UPDATE 2-First Quantum ups Cobre Panama output estimate but start delayed

Tue Jan 28, 2014 8:29am EST

* Expected project cost rises from $6.2 to $6.4 billion
    * Production to start in late 2017
    * Company announces refinancing deal, offers bondholders
swap


    By Sakthi Prasad and Silvia Antonioli
    BANGALORE/LONDON Jan 28 (Reuters) - First Quantum Minerals
Ltd's  Cobre Panama project in Central America
should produce about 20 percent more copper than previously
planned, but initial production will be delayed and development
costs will be higher, the company said on Tuesday. 
    Vancouver-based First Quantum, which bought the huge copper
project in Panama via its C$5.1 billion ($4.8 billion) takeover
of rival Inmet Mining last year, said after a lengthy
review it now expects output of 320,000 tonnes a year, 20
percent more than Inmet had planned.
    It also estimated a higher capital cost for the project at
$6.4 billion, up $200,000 from the Inmet estimate and said
production would start in late 2017, roughly a year later than
Inmet had expected. 
    "The revised scope of the project is broadly in line with
expectations, and higher annual production should be broadly
offset by higher capital expenditure and a one-year delay to
first production," said Jefferies analyst Christopher LaFemina,
in a client note. 
    The miner had promised a revised estimate and project
schedule before the end of 2013. But late last year, it delayed
releasing the update, saying it had to "correct a number of
acquired technical and logistical shortcomings."
    While the overall capital expenditure costs are now slightly
higher than earlier estimates, analysts noted increased output
would lower the project's capital intensity, as measured per
tonne of installed capacity.
    "We believe the enhancement of the project and reduced
capital intensity further improves the project's economics and
see these changes as a positive impact for the company," said
Goldman Sachs analyst Fawzi Hanano, in a client note. 
    The Canadian miner also announced a refinancing package and
a bond swap proposal to Inmet note holders.
    "We see this debt refinancing as an important positive that
should alleviate near-term balance sheet concerns," said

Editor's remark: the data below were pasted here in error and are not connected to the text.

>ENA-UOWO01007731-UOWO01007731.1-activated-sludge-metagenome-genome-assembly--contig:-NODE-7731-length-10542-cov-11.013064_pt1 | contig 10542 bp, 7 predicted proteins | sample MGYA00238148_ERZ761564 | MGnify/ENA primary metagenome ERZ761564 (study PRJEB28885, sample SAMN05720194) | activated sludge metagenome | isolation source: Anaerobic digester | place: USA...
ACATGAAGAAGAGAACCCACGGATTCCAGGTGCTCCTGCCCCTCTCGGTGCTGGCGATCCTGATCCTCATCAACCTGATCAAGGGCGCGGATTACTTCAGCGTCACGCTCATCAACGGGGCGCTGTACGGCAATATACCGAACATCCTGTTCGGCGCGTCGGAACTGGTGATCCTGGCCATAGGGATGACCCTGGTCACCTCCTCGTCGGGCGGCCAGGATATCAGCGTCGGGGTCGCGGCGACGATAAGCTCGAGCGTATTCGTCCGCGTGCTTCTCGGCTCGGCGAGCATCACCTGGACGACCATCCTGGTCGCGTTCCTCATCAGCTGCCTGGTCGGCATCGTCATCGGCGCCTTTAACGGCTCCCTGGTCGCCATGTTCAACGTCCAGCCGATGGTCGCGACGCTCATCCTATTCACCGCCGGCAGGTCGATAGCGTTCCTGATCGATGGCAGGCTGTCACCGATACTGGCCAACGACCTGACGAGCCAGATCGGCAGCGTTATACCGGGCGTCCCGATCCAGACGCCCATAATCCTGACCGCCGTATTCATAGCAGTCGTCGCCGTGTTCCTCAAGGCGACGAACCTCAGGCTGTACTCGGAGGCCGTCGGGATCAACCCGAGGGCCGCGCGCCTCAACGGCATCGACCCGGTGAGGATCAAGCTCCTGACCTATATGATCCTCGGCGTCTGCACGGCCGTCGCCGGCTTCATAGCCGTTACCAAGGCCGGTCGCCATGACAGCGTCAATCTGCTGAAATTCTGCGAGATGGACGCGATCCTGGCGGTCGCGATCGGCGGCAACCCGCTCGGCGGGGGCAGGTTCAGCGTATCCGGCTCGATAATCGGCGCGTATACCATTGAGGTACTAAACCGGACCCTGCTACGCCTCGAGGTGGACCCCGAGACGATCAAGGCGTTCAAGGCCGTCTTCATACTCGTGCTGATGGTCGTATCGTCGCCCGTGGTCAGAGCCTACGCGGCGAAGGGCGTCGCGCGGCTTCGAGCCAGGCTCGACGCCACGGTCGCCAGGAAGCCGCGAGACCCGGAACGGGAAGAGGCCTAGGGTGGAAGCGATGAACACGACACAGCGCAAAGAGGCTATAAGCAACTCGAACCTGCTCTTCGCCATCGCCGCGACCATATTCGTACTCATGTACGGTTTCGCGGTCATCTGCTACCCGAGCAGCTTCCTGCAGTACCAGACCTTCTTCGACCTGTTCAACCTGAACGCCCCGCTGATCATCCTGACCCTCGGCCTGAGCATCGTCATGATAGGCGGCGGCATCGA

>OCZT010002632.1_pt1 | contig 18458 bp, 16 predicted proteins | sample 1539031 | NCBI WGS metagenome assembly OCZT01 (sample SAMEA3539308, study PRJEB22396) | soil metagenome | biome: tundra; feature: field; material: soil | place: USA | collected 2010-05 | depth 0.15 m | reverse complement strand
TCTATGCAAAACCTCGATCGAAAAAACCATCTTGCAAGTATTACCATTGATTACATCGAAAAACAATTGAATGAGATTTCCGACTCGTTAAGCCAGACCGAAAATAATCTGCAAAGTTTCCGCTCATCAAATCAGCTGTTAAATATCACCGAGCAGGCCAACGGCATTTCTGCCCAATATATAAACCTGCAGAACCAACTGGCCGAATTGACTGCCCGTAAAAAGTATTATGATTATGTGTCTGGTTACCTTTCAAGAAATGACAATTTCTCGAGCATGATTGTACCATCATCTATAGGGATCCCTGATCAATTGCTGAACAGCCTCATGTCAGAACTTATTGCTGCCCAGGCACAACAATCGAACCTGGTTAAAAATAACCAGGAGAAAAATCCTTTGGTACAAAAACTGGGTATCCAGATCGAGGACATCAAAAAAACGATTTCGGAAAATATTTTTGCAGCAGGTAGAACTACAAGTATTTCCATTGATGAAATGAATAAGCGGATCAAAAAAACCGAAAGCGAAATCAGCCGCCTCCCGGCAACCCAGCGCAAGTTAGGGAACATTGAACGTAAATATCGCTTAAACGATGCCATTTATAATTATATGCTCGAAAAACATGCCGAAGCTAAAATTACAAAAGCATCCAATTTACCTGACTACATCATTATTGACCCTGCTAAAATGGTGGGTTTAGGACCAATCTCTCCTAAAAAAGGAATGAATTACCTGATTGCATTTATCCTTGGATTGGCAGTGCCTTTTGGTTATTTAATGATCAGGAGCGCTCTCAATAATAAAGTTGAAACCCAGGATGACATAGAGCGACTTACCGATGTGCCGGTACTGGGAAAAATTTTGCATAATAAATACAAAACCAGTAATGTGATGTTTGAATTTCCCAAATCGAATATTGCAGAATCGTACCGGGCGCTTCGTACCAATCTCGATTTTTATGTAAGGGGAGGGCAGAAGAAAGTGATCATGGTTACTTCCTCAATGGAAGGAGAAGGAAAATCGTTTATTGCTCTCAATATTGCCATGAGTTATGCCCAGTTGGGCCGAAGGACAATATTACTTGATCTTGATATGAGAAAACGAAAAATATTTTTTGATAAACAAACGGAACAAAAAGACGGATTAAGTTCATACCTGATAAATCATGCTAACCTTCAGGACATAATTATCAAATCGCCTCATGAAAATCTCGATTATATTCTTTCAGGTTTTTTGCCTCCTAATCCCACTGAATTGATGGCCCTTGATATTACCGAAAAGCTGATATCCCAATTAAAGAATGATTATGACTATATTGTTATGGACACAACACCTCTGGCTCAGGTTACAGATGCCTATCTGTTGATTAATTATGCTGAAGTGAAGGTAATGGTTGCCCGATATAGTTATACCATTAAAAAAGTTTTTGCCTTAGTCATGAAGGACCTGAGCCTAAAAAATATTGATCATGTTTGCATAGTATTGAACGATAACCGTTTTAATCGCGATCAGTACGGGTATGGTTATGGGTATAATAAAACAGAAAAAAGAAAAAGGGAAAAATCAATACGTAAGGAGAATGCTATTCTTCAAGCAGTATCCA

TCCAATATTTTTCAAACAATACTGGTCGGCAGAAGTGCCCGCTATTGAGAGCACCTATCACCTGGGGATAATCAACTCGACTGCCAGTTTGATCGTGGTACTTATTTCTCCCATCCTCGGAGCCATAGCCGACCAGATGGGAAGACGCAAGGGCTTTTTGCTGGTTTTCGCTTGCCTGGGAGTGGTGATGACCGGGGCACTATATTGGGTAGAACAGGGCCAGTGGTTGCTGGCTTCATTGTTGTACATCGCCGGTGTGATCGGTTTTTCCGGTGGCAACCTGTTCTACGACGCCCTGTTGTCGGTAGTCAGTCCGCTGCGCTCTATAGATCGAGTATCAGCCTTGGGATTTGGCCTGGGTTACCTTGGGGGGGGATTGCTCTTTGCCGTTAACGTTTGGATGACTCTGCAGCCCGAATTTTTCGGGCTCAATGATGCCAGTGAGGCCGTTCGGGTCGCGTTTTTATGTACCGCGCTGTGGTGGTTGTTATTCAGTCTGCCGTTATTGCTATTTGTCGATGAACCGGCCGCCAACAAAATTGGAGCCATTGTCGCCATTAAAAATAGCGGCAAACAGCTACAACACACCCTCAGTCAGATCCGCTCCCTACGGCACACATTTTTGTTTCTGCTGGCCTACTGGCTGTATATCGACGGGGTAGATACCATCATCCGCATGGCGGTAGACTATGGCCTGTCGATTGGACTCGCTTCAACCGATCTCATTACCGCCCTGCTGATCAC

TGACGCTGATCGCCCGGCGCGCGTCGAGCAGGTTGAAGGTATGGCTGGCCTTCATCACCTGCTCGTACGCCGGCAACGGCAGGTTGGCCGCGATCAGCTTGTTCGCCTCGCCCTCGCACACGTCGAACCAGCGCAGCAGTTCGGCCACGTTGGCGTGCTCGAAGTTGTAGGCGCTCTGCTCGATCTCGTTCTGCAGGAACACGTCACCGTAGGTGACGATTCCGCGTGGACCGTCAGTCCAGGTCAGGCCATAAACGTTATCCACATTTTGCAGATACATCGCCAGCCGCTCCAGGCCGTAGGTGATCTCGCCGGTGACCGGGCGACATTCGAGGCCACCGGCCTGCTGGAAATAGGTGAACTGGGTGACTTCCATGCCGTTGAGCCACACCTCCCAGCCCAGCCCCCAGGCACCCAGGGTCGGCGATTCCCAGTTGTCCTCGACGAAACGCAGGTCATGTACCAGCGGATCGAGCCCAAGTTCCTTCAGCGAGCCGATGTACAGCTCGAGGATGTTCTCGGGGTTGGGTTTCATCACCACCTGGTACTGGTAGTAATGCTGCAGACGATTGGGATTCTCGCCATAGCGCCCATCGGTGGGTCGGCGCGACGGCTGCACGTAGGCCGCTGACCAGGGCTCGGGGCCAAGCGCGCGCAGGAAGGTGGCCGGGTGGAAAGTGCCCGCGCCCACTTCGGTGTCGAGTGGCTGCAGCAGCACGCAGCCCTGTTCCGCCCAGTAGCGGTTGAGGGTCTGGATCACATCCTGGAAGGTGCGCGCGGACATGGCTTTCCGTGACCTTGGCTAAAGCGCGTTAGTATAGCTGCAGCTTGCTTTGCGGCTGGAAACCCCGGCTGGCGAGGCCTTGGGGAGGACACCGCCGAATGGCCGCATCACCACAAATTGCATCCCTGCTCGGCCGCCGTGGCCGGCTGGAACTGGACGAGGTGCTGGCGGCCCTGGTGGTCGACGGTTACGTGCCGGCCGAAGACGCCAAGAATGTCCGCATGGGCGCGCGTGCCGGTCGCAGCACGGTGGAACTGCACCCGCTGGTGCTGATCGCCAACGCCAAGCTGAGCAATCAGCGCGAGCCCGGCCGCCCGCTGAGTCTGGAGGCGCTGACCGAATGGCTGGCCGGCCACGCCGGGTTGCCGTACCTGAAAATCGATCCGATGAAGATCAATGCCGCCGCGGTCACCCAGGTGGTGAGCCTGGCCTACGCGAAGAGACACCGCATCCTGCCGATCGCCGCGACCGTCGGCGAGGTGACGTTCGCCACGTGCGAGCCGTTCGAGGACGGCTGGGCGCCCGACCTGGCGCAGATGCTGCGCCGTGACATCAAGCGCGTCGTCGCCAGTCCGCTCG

LaFemina, noting it also better aligns debt maturities when the
company's growth projects are scheduled to come online.
    
    REFINANCING EFFORT
    The miner said it has signed a $2.5 billion five-year term
loan and revolving facility with its banks, primarily to support
its capital programme.
    It has also made an exchange offer to holders of Inmet notes
which are currently the subject of litigation.
    Some debtholders alleged last year that First Quantum had
violated indentures and defaulted on a parcel of debt taken on
following its acquisition of Inmet. 
    First Quantum strongly disputed the claims which prompted
credit rating agency Moody's to put the Canadian miner under
review for a potential downgrade. 
    As part of the swap proposal, which needs approval from the
majority of the bondholders, $2 billion in notes issued by Inmet
will be exchanged for two groups of $1.14 billion new First
Quantum bonds which will mature in 2020 and 2021.
    "The announcement is a net positive for the stock," Citi
analysts said. "While there is yet no resolution on the
bondholder litigation it would appear that the group is close to
the required sign up for the bond exchange, which would
effectively remove past claims." 
    First Quantum, which owns mines and projects across South
America, Africa, Europe and Australia, is poised to become one
of the world's largest copper producers over the next five years
as a number of projects including Cobre Panama begin production.
A couple walks along the rough surf during sunset at Oahu's North Shore, December 26, 2013. REUTERS/Kevin Lamarque

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